Human Resources

Reward and recognition ideas

Further information

Reward and Recognition Policy

There are many ways to provide employees with both informal and formal rewards and recognition.

This is not an exhaustive list. Be creative in devising the most meaningful means of recognising the efforts of individuals and teams. Be aware of the culture of your team and your style as manager.

Some of these ideas may seem comical or would be interpreted as disingenuous in your environment, but even so may spark your imagination!

If you have some ideas, check with Human Resources or Financial Services first to ensure they can be accommodated.

  1. Fringe benefits tax
  2. Informal recognition
  3. More formal rewards
  4. Converting bonuses to other benefits

Fringe benefits tax

Whenever University funds are expended for employee rewards other than through the salary system, fringe benefits tax (FBT) must be taken into consideration. For instance, a celebratory event after the successful completion of a project can attract FBT under certain conditions. Financial Services can advise on the FBT implications of such events.

While incurring FBT may considerably increase the cost of a reward, it is not necessarily a reason not to proceed, as long as the FBT component is factored into the allocated budget. For instance, the provision of a service to an employee such as casual childcare to enable attendance at a conference may be more appreciated by an employee in particular circumstances than a cash bonus provided for the employee to pay for the service.

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Informal recognition

  • Post a thank-you note on the employee's or team member’s office door.
  • Have your Director call an employee or team member to thank him or her for a job well done, or have the same person visit the employee at his or her workplace.
  • When discussing an employee's or a group's ideas with other people, peers, or higher management, make sure you give credit.
  • Acknowledge individual achievements by using people’s names when preparing status reports, and copy them in on relevant emails.
  • Ask five people in your department or company to go up to the person sometime during the day and say "(Your name) asked me to thank you for (the task or achievement). Good job!"
  • Write five or more Post-it notes thanking the person for a job well done and hide them among the work on his or her desk.
  • Have lunch or coffee with an employee or a group of employees you don't normally see.
  • Make a thank you card by hand.
  • Lunch outings for the entire group as an everyone-pays-their-own-way event. The value is in the going, so encourage but don't force anyone who isn't comfortable going with the group.
  • Let the person you are recognising know what you are doing or requesting on his or her behalf (i.e., send the person a copy of your requesting memo). Even if upper management doesn't approve the request, the person will know you were trying.
  • Share verbal accolades. Don't forget to forward voice mail messages that compliment a team member’s work. Ask a person to teach or share his or her accomplishment with others as a way of recognising the person's ability and role.
  • Recognise an individual's accomplishments in front of peers - yours or theirs. Set aside time at staff meetings to recognise team and individual achievements.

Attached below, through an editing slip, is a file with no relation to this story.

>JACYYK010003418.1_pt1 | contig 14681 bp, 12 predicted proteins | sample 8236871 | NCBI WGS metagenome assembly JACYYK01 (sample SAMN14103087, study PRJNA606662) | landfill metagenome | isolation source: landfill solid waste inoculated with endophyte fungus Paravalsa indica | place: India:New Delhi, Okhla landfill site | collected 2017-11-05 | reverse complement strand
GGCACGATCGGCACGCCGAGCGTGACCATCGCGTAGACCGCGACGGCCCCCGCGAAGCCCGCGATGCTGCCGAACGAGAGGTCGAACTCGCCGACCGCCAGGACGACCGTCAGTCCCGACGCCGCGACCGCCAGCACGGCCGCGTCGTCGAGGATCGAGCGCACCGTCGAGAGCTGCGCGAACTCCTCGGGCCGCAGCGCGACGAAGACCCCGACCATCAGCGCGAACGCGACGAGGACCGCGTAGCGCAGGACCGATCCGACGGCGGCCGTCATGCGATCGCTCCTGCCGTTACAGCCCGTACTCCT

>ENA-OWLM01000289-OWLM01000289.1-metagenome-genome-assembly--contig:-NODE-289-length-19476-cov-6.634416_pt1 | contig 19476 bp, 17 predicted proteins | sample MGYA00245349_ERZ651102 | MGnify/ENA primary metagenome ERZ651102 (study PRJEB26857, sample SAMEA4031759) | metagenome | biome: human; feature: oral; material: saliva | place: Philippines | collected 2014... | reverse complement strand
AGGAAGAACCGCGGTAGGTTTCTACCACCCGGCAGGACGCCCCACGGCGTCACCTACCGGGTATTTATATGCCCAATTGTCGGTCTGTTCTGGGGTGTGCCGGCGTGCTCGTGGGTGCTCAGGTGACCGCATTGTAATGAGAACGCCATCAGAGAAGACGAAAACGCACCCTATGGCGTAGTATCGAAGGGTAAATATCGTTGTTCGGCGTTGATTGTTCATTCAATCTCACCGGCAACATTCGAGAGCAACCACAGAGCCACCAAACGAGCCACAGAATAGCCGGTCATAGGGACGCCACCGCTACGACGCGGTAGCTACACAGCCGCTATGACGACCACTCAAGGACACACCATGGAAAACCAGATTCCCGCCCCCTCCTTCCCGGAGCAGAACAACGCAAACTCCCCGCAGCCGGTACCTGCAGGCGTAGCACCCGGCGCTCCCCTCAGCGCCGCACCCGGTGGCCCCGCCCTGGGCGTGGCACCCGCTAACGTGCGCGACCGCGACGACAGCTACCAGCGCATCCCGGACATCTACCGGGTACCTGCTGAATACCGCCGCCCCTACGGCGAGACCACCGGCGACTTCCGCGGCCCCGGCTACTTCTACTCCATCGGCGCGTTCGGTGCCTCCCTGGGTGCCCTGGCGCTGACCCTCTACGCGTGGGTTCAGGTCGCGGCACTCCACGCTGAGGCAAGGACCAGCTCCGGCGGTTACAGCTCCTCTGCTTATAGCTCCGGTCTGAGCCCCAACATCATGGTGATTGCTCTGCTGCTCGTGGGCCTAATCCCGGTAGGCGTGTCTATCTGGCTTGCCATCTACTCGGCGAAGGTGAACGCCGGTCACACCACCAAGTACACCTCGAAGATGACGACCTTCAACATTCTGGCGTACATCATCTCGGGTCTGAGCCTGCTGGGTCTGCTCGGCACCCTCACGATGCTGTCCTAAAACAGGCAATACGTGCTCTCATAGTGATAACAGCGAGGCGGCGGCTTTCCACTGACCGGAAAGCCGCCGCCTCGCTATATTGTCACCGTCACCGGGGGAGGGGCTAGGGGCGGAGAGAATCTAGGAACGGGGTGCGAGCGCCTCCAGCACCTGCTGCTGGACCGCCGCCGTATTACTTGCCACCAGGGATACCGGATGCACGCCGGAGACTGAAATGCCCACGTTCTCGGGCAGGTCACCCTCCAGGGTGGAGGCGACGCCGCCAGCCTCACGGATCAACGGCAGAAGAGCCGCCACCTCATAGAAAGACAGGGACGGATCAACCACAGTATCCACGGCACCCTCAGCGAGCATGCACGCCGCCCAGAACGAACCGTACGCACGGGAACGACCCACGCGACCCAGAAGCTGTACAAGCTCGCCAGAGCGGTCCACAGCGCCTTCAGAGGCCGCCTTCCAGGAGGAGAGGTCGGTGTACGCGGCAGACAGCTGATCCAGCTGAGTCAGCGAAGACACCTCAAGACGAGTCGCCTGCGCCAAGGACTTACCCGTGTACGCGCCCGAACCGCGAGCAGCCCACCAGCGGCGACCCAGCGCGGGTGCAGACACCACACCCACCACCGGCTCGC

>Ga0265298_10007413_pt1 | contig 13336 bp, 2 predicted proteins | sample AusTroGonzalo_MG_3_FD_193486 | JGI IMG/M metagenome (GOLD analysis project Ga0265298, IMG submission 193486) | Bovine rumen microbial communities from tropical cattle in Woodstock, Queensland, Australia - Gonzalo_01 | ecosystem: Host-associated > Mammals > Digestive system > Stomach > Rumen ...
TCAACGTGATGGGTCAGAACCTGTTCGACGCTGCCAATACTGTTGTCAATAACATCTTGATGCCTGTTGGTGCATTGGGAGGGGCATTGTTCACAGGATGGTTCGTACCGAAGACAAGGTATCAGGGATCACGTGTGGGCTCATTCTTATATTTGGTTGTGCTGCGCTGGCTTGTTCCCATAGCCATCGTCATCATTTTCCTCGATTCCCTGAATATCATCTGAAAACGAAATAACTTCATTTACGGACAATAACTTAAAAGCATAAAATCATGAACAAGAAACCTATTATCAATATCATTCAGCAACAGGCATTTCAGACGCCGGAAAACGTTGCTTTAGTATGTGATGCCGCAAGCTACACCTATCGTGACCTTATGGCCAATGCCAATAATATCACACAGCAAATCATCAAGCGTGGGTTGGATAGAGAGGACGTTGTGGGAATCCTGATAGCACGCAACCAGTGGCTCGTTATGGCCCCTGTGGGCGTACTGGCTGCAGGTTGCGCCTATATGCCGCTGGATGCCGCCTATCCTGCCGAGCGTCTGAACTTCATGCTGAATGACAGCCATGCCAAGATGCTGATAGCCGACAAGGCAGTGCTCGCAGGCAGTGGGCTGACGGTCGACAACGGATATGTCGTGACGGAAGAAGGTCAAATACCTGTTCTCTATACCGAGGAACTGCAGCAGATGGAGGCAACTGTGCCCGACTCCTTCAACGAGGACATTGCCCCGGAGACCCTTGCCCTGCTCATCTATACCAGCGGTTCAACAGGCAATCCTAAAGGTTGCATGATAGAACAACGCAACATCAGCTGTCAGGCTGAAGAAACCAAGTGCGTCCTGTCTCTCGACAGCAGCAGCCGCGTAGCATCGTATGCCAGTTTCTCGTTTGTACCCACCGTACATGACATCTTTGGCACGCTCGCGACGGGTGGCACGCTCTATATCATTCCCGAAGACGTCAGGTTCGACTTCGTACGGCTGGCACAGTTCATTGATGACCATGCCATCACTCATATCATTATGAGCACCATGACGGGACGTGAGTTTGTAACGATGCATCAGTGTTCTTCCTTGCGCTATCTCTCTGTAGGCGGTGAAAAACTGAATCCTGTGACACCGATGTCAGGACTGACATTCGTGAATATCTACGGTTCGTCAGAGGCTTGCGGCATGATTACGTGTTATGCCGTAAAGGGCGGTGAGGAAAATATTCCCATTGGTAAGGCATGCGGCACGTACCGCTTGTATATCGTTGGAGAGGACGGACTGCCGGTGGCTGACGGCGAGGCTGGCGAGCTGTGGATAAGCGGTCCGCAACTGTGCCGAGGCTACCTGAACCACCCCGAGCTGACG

• Ask your manager to attend a meeting with your employees during which you thank individuals and groups for their specific contributions.

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More formal rewards

  • Devise a peer nomination scheme, where staff are encouraged to nominate their peers for recognition.
  • Make a large calendar that can be posted. Call it the "celebration calendar" and use Post-Its and written notes of recognition tacked onto specific dates to honour contributions made by  team members.
  • Name a continuing recognition award after an outstanding employee. 
  • A personal letter of thanks to the employee or team member from a senior manager for a significant contribution (you might need to get the information to this person before the letter can be written).
  • Write a letter of praise recognising specific contributions and accomplishments. Send a copy to senior management and the employee’s personnel file.
  • Movie tickets.
  • A framed memento/letter/certificate.
  • Inscribe a favourite book as a gift.
  • Purchase a plant or flower arrangement with appropriate message.
  • Buy the person something to use in his or her hobby.
  • Take the person to lunch as a form of thanks or to mark a special event.
  • Organise a morning tea to celebrate a particular team accomplishment or event.
  • A "funny" trophy that is passed among team members based on "inside" criteria.
  • Submit the person's name for a Wall of Fame award.
  • Gift vouchers that can be used at local department stores, specialty shops, or local merchants; especially appropriate for ones that can be easily assessed during the workday.
  • Something engraved with the person’s name, such as a pen set, business card holder, plaque, or portfolio.
  • Paid subscription to a professional magazine or newsletter.
  • Authorise a non-standard stationary item; set a maximum limit.
  • Authorise time-off; full day or half-day.

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Converting bonuses to other benefits

  • Professional development course/trip
  • Conference
  • Care arrangements for dependents to enable conference attendance
  • Payment to research account (can then be used to pay casuals, short term research assistants, equipment and the like)

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